With two new exhibitions, the Rijksmuseum delves into the animal world. Featuring ancient and modern art, from tiny insects to a famous rhinoceros.
You can already see them in the passage under the Rijksmuseum. Along the facade, huge ants crawl across the glass. Further on in the atrium, the procession continues. But things are going crazy in the exhibition wing’s great hall. Hundreds of ants crawl over the walls here. The insects were created by Colombian artist Rafael Gomezbarros. His ant colonies have already settled in many places around the world, and now it’s Amsterdam’s turn. The animals are almost a meter long and made by hand.
The title Casa Tomada (Occupied House) refers to the symbolic meaning of the colony. Gomezbarros created his ants in response to the Colombian civil war, which forced millions of people to leave their homes. But the work is also about migration and forced displacement in a general sense, especially under the influence of political unrest or climate change.
The idea that ants always seem to be on the way and that they can lift several times their own weight represents the heavy burden people carry when they have to leave home and hearth. Interesting detail: each ant consists of two casts of human skulls sprinkled with sand from different parts of Colombia. The legs are made from jasmine branches, which were used to cover victims during the war to mask their scent.
The ant colony leads to the start of two exhibitions in the Rijksmuseum focusing on the animal kingdom. creeps is about small, crawling creatures such as snakes, lizards, toads, scorpions, spiders, beetles, ants and caterpillars. They were previously seen as lower animal species, which in creation had to settle for a place far below man.
Therefore, in the Middle Ages they were associated with death, the devil and with sins. Depictions of hell teemed with snakes, toads and lizards. Worms and flies mainly feasted on corpses. According to popular belief, all kinds of insects and other crawlers were even born from rotting flesh, without any propagation prior to this.
In the 16th century, attention changes to undergrowth. They were described, depicted, collected and studied. The pioneer was Albrecht Dürer, who for the first time chose an insect as the main subject of a work of art. In 1505, Dürer drew a stag beetle, a small but monumental animal crawling across the paper. The drawing came into the possession of Emperor Rudolf II, became a much-copied icon and a watch model for depicting insects in general. Artists also worked remarkably illusionistically.
Interest in small animals was further fueled by the rise of science and the culture of collecting. Curiosities were filled with lizards in liquor, trapped butterflies or special beetles. The cabinets were also repainted, such as the famous copy by Domenico Remps from around 1690. Nothing is as it seems, the spatial illusions topple over each other.
On the other hand, the magnifications of Robert Hooke, Curator of Experiments at the Royal Society in London, were confrontingly harsh, conducting research with a microscope of his own design. In 1665 he published a book in which, among other things, greatly enlarged fleas, lice, mites and flies were included. A flea turned out to have a gigantic scaly body, hairy legs and mischievous eyes. Many people from the 17th century could not sleep because of it.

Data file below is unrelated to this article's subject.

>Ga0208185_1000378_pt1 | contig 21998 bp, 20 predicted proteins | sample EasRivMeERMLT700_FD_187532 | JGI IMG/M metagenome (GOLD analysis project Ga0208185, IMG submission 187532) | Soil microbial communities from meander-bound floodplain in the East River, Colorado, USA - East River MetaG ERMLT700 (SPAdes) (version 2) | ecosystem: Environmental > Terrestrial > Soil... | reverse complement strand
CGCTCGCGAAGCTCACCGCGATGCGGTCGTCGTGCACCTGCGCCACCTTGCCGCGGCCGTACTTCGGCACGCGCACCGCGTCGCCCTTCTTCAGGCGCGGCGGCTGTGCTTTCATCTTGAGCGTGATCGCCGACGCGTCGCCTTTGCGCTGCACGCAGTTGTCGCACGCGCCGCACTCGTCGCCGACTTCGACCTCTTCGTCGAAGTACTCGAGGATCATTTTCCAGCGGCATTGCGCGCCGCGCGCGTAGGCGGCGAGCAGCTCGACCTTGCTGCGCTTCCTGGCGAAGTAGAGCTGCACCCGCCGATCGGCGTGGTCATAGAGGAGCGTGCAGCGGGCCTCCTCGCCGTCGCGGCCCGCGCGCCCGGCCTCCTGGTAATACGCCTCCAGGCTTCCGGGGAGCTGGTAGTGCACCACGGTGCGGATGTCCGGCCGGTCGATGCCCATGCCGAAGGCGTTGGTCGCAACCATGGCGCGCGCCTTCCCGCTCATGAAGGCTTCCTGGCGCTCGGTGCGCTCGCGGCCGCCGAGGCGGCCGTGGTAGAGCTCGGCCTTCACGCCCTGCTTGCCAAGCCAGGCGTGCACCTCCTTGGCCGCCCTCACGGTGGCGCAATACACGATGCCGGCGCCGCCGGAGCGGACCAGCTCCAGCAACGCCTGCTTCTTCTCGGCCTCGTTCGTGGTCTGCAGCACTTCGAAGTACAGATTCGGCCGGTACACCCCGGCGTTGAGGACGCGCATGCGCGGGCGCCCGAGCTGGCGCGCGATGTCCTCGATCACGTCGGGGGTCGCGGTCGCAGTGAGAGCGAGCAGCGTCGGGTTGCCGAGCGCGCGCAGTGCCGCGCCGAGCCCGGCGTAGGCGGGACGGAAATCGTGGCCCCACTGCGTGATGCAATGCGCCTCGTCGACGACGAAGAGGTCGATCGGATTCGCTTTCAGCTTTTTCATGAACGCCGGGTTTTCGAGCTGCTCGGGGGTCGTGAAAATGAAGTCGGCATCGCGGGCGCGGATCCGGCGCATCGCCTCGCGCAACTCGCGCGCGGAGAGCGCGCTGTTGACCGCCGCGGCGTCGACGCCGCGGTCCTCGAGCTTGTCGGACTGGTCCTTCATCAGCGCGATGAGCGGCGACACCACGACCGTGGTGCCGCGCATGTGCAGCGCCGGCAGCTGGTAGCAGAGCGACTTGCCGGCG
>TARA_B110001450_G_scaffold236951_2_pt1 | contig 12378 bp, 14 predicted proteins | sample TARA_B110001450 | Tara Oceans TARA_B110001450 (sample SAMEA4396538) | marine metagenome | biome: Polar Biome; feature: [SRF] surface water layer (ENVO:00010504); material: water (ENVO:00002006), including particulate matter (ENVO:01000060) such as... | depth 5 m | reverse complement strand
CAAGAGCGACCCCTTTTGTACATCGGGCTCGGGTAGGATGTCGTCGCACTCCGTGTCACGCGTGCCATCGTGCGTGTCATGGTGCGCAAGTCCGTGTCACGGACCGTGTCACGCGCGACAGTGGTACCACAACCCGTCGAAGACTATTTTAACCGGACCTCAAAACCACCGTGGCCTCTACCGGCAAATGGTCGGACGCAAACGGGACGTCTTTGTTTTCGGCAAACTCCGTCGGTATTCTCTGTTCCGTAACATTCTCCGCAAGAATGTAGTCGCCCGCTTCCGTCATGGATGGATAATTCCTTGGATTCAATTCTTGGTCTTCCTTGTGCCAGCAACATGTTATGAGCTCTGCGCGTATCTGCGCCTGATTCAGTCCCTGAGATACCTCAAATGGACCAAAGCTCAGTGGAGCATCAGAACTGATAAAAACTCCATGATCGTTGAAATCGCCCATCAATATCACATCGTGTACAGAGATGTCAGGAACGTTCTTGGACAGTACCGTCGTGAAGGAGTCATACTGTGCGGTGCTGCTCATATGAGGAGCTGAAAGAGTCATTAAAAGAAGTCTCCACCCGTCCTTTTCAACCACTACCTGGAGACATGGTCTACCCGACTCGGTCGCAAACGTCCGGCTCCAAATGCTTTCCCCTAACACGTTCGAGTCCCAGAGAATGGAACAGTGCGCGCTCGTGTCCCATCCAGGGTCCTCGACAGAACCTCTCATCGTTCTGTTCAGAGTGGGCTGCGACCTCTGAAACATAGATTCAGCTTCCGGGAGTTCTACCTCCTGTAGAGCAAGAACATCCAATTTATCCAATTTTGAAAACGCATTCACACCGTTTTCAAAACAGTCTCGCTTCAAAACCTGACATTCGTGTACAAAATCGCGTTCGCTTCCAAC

Albecht Dürer also left his mark on a parallel exhibition at the Rijksmuseum. It is about a particular animal, the rhinoceros Clara, who came to the Netherlands from India in 1741. Clara was an instant sensation, as no one in Europe had seen a rhinoceros at that time. For seventeen years, Clara toured from Amsterdam to Warsaw, from Naples to London, attracting a lot of attention everywhere.
The exhibition in the Rijksmuseum is therefore also about imaging, because until then a print by Dürer from 1515 had set the tone for the depiction of rhinoceros. Dürer, in turn, relied on reports of a rhinoceros that had arrived in Lisbon that year. He had never actually seen the animal in person. The Dürer rhinoceros looks like an animal in knight’s armor. He also had two horns, one on his nose and one on his neck.
Clara suddenly moved that picture. Her arrival was announced by print in all sorts of cities. Here she is remarkably often reminiscent of Dürer’s version. That changes when local artists start drawing her from life. In Paris, where Clara was absolutely crazy, Jean-Baptiste Oudry painted her on a 4.5 meter wide canvas. Clara has been watched all her life, but here she looks at the visitor with some wonder.
Clara and the Creepers. From Horror to Astonishment, Rijksmuseum, until 15 January
The Rijksmuseum combines the historical works of art in the exhibitions with contemporary art. For example, the Italian artist Rossella Biscotti created the installation in 2016 Clara, inspired by the famous rhinoceros. Stacks of bricks equal the weight of an adult rhinoceros and represent the ballast of the VOC ship that transported Clara to Holland. Tobacco leaves refer to the strange foods she ate.
Tomás Saraceno shows a frame with cobwebs. He emphatically presents this artwork as a collaboration between his studio and spiders. “You are invited to enter into a new, symbiotic relationship with these bodies with which we share our damaged planet,” the artist said.